Frank Malina : Flowers (1964).
Animation, cinema, video
All the artists we know of on this specialty are listed in our Index, with direct link on their Diccan's item. On summer 2014, we list some 60 artists, plus some 30 video artists... and 150 in animation. These figures are certainly very inferior to the reality, for two reasons:
- cinema is more or less digital, and a large part of the films cannot considered properly as digital art (see concepts),
- a large number of "artists" work, more or less anonymously, in the large teams of cinema production and TV chains.
Then our list must be taken as an empirical selection, guided by our intuition more than by "scientific" selection.
We concentrate here on conceptual considerations and the state of the art. The historical development of the field is described, period after period, in our history of digital art.
We have three terms (that we use in our artists indexes), with different meanings, even if they tend to converge in the digital world. All the three are making films "series of still images which, when shown on a screen, creates the illusion of moving image" (Wikipedia).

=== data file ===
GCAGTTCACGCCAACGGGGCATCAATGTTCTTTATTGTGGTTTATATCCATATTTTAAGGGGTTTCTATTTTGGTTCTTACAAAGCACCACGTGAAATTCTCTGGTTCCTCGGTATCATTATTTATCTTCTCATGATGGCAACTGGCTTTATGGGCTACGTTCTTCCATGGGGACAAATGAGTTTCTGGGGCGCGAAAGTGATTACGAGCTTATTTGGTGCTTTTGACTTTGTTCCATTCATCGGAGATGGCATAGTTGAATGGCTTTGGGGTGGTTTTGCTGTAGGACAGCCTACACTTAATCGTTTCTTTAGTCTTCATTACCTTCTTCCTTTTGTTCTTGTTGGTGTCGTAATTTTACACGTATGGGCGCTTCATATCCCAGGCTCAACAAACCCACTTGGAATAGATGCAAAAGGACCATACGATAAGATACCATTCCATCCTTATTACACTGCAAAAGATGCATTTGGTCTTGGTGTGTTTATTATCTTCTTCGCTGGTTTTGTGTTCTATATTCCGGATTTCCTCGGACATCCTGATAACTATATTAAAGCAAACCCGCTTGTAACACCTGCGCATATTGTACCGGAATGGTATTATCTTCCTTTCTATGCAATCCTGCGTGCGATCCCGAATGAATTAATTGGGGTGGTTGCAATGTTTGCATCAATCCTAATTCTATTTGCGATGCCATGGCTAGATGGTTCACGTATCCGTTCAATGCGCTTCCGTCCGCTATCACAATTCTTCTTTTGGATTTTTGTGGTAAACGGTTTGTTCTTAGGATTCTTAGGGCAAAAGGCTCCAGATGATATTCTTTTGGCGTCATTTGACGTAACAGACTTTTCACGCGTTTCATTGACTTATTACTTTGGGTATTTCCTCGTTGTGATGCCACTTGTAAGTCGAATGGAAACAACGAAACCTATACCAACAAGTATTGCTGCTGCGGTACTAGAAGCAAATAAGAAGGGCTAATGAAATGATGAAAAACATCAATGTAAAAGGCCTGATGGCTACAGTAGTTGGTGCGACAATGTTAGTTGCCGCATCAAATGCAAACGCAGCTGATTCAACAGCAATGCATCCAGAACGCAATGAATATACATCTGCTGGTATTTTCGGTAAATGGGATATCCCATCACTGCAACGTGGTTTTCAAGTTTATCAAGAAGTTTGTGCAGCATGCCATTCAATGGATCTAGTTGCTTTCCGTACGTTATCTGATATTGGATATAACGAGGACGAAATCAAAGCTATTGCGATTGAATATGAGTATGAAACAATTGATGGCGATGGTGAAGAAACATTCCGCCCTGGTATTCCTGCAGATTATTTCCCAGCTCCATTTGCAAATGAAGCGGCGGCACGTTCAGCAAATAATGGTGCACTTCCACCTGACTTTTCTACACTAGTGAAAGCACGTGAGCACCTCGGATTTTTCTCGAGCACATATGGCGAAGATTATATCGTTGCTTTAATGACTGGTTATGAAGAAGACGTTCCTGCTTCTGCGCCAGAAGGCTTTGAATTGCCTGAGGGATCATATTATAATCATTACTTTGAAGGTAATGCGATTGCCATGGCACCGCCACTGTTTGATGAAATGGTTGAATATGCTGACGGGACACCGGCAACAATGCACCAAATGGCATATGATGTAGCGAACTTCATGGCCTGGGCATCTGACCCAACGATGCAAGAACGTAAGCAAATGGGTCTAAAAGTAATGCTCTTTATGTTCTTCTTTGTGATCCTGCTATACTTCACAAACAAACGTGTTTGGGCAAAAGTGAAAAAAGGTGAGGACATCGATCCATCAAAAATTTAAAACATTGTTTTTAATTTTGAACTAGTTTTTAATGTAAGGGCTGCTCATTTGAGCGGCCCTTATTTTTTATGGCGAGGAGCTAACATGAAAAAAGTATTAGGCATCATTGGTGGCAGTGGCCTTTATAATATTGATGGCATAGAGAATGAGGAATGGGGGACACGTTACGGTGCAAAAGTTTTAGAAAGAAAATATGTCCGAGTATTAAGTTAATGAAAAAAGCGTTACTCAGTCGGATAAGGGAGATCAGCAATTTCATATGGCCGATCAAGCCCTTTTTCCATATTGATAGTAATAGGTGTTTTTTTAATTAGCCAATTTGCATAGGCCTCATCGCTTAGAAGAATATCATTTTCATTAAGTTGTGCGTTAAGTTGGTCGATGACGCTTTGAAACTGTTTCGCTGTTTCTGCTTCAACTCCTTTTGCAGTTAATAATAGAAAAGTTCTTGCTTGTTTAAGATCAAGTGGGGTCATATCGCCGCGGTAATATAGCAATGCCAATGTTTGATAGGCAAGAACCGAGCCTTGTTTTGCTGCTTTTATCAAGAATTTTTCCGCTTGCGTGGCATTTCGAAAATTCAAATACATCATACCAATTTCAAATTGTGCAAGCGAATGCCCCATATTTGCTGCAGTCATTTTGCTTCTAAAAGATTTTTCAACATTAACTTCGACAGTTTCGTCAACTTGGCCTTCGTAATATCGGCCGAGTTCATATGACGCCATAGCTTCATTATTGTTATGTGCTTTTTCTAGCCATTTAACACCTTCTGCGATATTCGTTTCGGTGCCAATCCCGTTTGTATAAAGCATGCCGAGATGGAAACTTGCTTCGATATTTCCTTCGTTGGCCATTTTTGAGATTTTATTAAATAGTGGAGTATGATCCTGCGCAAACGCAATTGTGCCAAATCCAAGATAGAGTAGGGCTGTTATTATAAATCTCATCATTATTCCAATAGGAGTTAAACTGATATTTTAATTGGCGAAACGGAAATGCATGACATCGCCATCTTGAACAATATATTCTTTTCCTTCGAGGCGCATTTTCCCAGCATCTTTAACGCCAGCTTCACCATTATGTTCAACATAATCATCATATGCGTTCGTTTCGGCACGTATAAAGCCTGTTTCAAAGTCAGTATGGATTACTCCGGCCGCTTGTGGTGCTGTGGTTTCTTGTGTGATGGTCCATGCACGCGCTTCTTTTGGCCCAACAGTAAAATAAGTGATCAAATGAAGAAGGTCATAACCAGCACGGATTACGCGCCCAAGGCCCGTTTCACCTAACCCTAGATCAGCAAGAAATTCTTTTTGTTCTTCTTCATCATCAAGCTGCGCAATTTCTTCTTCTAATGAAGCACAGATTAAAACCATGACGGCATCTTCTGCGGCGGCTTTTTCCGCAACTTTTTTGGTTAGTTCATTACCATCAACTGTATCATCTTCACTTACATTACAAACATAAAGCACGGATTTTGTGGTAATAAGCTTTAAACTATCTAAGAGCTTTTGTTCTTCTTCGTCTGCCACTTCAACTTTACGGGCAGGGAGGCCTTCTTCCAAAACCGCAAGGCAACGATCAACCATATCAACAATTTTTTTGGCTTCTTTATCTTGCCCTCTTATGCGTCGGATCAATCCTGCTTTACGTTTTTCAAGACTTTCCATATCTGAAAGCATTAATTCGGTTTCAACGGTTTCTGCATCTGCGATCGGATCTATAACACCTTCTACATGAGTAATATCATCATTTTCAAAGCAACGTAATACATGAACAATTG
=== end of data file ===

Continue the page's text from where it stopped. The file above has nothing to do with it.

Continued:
- animation uses images done by hand, or today with graphic design tools; it was the first to appear, with the hand drawings of the phenakitiscope of Plateau in 1833; but it gained a large public only with the use of cinema machinery, in the 1930's;
- cinema uses photographic images, and makes them moving with a motor; it was borne in 1833-35, with Edison and Lumière (see history); until the 21th century, the images were mainly chemical; they are now digitally created and distributed;
- video was borne for television and the CRT (cathode ray tube), inthe 1930's; it goes along very well with digitization, but let's a specific place to cinema, at least for high quality production.
Indeed, video and digital cinema, in spite of the digitization of everything, must not be mistaken one for another, explains Pierre Hénon (Paris ACM SIggraph). Of course, both may be stored on hard disks or transmitted on networks. But the technical quality is not the same.